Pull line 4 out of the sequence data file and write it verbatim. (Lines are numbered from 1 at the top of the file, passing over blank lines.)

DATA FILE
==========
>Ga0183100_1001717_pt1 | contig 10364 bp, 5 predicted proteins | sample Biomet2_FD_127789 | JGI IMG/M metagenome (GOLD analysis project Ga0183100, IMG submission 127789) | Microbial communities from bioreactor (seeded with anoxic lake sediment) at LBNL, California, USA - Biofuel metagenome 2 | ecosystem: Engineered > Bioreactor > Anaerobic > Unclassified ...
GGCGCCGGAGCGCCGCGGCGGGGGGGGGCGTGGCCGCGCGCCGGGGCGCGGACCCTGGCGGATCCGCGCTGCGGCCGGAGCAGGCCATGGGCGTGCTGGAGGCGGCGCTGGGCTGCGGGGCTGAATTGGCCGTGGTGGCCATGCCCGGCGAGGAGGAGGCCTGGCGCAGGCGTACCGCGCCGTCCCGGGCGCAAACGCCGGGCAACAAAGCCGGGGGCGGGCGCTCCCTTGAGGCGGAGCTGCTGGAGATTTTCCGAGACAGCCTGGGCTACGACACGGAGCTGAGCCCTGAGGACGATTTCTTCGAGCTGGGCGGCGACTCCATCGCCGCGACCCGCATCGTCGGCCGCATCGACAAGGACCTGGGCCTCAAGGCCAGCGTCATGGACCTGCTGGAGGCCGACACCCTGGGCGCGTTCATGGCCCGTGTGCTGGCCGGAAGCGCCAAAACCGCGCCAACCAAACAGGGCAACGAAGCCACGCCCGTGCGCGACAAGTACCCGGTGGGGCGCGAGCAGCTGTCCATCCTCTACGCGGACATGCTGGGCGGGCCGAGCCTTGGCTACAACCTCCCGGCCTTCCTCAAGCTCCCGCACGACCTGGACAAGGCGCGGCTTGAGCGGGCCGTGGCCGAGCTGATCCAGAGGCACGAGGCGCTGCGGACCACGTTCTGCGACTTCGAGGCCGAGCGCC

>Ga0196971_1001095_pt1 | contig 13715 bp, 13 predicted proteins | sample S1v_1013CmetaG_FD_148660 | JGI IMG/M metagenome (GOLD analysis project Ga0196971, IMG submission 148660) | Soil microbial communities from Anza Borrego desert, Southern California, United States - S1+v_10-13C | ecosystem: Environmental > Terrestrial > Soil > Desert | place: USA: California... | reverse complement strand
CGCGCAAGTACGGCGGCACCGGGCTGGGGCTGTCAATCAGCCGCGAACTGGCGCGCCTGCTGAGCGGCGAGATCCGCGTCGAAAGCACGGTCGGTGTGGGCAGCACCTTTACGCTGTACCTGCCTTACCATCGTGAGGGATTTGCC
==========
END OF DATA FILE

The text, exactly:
CGCGCAAGTACGGCGGCACCGGGCTGGGGCTGTCAATCAGCCGCGAACTGGCGCGCCTGCTGAGCGGCGAGATCCGCGTCGAAAGCACGGTCGGTGTGGGCAGCACCTTTACGCTGTACCTGCCTTACCATCGTGAGGGATTTGCC